Calm Insanity: Cyclocross 2009

This year has been long. And really hard. I’ll just come right out and say that.


I’ve worked more than I can stand to remember, with the sort of urgency that perhaps only mortgage-laden, non-salaried, self-employed folk with laid-off significant others can appreciate. It was good and hard. Really.

People close to me got sick and then were ok. Things seemed dicey and then stabilized. And through it all I just kept hammering away. I didn’t throw in the towel.

The summer came and with it arrived a new kind of working frenzy that excluded long rides – or any rides at all. I lost fitness and other people got fast. That’s ok, man. There are more years with the bike. There’s more time.

But cyclocross snuck up on me in a way that I did not expect. I looked up from my laptop and it was on top of me. Clamoring.

I didn’t panic. But I was startled.

It was dry and hot in the beginning. And fast. I went and raced because the schedule said that I should, but I suffered. In Seattle at StarCrossed I took my beating like a champ, enduring the onslaught of fitter, faster, more focused riders.

It’s ok. I made great facial expressions that hinted at glory.  I breathed through my nose and narrowed my eyes and pushed my skinsuit further back into my drawer. Skinsuits are for fast people. Maybe that will come out later.

The women’s B field is a fantastic group so, frankly, I’m honored to ride mid-pack among them. Everyone wants to be fast, and maybe someday some of us will get a chance to speed ahead. But at some point you’ve got to realize that this is just bike racing.

It’s like an adult softball league with more expensive equipment, bigger egos, and way more “cool” factor.  It’s important, sure. But it shouldn’t be the thing that determines your self-worth or drive you to fits of insanity.

Besides that, it’s supposed to be fun, right? Remember fun?


So I’m racing. Man, I’m pedaling as hard as I can and I’m not getting anywhere very fast, I’ll tell you that much.  But in the process, I’m having fun this year. Way more fun that last year. Way more fun that I had in the spring. Way more fun than, well, ever.

The rain came down last week and Hillsboro was muddy. Not epic, but definitely muddy.  We got dirty and smiled and fell and at the end of the race I pulled my bike over and said, “That was fucking awesome!”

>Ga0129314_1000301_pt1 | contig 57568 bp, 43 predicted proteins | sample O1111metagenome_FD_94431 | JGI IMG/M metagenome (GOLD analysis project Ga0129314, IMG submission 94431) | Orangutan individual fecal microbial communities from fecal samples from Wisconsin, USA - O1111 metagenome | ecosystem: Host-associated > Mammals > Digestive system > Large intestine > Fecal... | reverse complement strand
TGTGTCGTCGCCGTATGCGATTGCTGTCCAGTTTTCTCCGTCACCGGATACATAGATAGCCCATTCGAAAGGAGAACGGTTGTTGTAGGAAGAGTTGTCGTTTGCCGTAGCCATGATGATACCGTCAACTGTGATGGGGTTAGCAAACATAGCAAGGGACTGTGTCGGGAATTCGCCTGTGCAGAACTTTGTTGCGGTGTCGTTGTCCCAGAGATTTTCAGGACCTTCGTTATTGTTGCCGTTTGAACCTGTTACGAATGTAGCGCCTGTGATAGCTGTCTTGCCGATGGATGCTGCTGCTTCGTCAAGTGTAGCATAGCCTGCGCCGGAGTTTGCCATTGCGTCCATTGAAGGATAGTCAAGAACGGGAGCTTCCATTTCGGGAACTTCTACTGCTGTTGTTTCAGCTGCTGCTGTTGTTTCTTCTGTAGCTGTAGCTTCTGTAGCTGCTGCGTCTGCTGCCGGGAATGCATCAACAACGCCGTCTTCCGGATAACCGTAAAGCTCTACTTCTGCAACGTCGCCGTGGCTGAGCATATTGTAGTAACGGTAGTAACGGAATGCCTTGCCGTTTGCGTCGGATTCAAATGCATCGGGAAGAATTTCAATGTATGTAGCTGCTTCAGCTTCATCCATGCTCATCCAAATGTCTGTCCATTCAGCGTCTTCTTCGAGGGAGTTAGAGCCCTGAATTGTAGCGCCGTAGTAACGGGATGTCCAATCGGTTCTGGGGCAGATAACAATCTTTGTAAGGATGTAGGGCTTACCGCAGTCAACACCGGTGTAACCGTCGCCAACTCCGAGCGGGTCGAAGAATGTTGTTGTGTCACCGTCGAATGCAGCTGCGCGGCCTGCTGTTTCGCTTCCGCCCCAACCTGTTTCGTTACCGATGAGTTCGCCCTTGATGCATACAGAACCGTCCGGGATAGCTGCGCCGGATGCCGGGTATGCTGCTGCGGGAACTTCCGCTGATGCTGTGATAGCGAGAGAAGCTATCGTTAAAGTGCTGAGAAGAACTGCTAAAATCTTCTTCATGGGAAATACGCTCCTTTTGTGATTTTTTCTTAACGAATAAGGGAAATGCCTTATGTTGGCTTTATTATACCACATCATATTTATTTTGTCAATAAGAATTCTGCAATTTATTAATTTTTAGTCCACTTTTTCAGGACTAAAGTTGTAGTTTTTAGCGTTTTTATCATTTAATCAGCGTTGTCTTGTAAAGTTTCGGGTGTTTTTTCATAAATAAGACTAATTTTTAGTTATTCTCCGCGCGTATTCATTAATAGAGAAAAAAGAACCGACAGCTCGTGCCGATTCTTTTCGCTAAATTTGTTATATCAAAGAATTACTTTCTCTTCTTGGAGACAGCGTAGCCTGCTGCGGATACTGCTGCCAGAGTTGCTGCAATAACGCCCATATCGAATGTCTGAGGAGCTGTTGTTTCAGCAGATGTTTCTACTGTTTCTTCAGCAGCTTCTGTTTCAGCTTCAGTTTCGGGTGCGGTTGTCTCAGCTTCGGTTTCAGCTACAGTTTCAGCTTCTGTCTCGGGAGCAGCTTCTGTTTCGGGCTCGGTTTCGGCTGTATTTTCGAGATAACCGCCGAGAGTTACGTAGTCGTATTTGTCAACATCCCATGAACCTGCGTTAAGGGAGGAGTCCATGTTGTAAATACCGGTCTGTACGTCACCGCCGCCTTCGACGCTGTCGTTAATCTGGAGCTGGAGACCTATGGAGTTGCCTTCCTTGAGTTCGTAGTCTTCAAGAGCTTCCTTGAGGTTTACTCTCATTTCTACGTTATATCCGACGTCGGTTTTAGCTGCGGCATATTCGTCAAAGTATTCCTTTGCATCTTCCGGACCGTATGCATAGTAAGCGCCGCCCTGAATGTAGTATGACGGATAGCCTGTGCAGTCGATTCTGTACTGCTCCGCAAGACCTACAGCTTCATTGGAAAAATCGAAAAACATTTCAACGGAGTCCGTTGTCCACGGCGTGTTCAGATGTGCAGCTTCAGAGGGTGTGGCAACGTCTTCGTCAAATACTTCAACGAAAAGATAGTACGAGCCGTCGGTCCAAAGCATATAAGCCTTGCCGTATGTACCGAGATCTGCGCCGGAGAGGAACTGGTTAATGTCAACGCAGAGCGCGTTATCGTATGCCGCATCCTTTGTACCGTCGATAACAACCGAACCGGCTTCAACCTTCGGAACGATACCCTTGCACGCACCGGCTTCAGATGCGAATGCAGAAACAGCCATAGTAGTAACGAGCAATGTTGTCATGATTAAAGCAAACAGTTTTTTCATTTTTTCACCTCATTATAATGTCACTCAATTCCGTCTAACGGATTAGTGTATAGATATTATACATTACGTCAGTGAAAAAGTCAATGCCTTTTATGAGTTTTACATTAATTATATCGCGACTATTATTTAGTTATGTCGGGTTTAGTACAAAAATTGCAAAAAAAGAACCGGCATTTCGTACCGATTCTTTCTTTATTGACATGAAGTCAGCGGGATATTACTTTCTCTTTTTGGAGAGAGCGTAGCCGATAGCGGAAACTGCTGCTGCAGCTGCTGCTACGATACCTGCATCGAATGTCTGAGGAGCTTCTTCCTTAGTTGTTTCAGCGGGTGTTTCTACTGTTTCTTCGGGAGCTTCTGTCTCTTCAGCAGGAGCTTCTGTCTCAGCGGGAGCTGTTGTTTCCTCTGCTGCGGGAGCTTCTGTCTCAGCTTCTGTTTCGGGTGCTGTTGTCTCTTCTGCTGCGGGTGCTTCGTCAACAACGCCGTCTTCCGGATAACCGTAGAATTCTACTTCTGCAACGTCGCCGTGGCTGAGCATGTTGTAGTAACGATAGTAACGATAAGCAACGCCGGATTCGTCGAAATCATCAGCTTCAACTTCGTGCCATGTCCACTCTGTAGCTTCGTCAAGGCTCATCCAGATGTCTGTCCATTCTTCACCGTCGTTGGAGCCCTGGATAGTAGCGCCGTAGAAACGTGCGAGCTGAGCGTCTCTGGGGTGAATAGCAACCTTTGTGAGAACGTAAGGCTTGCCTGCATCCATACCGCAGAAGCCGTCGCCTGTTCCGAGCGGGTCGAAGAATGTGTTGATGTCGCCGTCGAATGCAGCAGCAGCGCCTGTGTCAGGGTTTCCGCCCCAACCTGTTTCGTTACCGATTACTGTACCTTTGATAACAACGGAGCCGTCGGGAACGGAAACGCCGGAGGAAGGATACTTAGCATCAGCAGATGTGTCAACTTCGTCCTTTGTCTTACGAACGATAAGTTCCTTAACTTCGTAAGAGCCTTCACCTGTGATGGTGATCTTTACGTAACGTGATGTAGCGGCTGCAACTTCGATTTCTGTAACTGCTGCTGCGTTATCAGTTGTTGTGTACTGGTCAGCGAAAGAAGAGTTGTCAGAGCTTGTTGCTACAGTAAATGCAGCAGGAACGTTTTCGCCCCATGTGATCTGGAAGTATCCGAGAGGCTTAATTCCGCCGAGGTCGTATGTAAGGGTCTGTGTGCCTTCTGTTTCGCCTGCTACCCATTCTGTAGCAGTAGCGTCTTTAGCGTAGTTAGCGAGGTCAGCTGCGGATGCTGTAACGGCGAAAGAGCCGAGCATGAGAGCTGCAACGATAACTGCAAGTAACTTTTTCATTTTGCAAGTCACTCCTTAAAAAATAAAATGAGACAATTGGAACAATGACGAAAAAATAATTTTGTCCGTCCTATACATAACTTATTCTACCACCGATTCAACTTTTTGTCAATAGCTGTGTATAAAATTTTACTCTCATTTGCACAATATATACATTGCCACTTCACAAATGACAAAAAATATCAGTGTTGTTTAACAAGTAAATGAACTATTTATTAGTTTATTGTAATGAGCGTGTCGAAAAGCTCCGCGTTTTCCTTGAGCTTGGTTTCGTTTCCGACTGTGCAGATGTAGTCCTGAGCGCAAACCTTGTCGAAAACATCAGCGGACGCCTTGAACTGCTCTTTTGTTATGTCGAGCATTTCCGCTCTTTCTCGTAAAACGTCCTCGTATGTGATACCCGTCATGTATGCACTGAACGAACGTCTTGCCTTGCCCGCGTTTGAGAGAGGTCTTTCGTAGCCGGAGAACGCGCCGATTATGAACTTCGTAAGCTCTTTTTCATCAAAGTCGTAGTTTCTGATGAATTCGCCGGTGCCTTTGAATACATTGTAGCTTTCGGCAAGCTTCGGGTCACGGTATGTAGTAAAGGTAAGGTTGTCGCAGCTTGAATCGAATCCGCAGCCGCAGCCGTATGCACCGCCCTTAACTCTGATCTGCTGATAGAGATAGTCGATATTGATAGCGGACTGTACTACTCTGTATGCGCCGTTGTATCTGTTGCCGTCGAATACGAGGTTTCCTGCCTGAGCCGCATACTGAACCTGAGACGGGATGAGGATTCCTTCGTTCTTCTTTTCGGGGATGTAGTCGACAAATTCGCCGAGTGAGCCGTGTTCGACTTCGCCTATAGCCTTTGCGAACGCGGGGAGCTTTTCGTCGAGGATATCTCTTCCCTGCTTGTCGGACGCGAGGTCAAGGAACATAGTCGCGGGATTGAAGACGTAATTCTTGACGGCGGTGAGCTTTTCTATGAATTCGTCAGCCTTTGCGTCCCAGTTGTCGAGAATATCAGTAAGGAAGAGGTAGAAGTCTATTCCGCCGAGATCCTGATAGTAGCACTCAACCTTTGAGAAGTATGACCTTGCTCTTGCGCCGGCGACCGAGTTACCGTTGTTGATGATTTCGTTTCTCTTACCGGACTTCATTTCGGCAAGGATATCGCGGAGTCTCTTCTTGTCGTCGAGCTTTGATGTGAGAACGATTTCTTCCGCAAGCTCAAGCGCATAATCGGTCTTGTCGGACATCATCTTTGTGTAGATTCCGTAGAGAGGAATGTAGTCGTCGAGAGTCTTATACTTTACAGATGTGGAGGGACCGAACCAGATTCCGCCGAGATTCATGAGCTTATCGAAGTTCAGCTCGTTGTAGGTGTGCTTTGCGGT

That’s how cross should feel.

Whatever I did this year, it was not exactly according to the master plan (that plan had way more saddle time written into it) but sometimes the master plan isn’t the only plan. You gotta relax and take your licks and get mud in your teeth.

Then you pull over and put your fist in the air and say, “That was fucking awesome!”

Because it was.  [And you kick ass even when you're flailing.]

Now, go ride your bike.

Picture 42

Possibly related (automatically generated) posts:

  1. Sweet! Free Tires! (Second place in Cyclocross Magazine’s “Spirit of Cyclocross” Essay Contest) We interrupt our regularly scheduled protein and pull-up report to...
  2. Post-CycloCross Stress Disorder: Someone Turn Off the Cowbells For some people it happens after the holidays. So many...
  3. Death to Chihuahuas: Cyclocross Animal Sacrifice Part Two I had to kill a bird to get the ‘cross...
  4. Kermesse Does Not Equal Cyclocross… … but it does equal awesome. Kruger’s Farm is a...
  5. Cyclocross Lessons from Golden Gate BASP: Don’t Race From the Back Golden Gate Park. Sunny and cold. I have been thinking...


  1. “A lot can be said of a pleasurable Sunday out at the races. Some beers, some kicks. Families and Wives sitting out the rain in the
    tents, managing bored kids. Probably dinner somewhere later.

    Something to do around the house. A long shower.

    All of this life. This regular guy stuff. But, at this moment, right here, all I cared for in the world was to cross the line before that other man.

    We had been at war for two miles, breathing like horses. Insane in the mud and regretting every wrong thing I’d ever done:
    Imagined music pounding in my head, and bile in my throat.

    And the mother***r pipped me at the line. He had it. I didn’t.”

    From Gunner Berg”s blog, your article reminded me of it.

  2. Fantastic article Heidi.

    I can completely relate – having had lots of turmoil in the past year or so.

    “Keep Calm and Carry On” is my new motto :)

    Thanks for this…


  3. Heidi – you are so RAD! You ARE what Cross is all about… thanks for reminding all of us why we are out there, in the mud, with burning lungs, in our skinsuits, slopping through “shit”, clamoring over coffins and doing it all again “tomorrow”.

  4. Boy, “Keep Calm and Carry On” is what I needed to hear. I’m in that group in the 3rd paragraph. I don’t race on bikes. I barely get in the saddle but I definitely love the parallels with life. Carry on Heidi. You made me feel better today.

  5. Love this. Really, really love this. Thanks for capturing the true spirit of cross…..says a girl who sits at her desk too much! Hoorah for training goals and the myriad of normal life adventures, which, so frequently and joyful interrupt a perfect riding schedule.

  6. Thanks for the reminder. It’s easy to get lost in all the training, suffering, numbers, placings, and forget that we do it becuase it’s a blast. It should drive us to fits of clarity. Thanks for the reminder.

%d bloggers like this: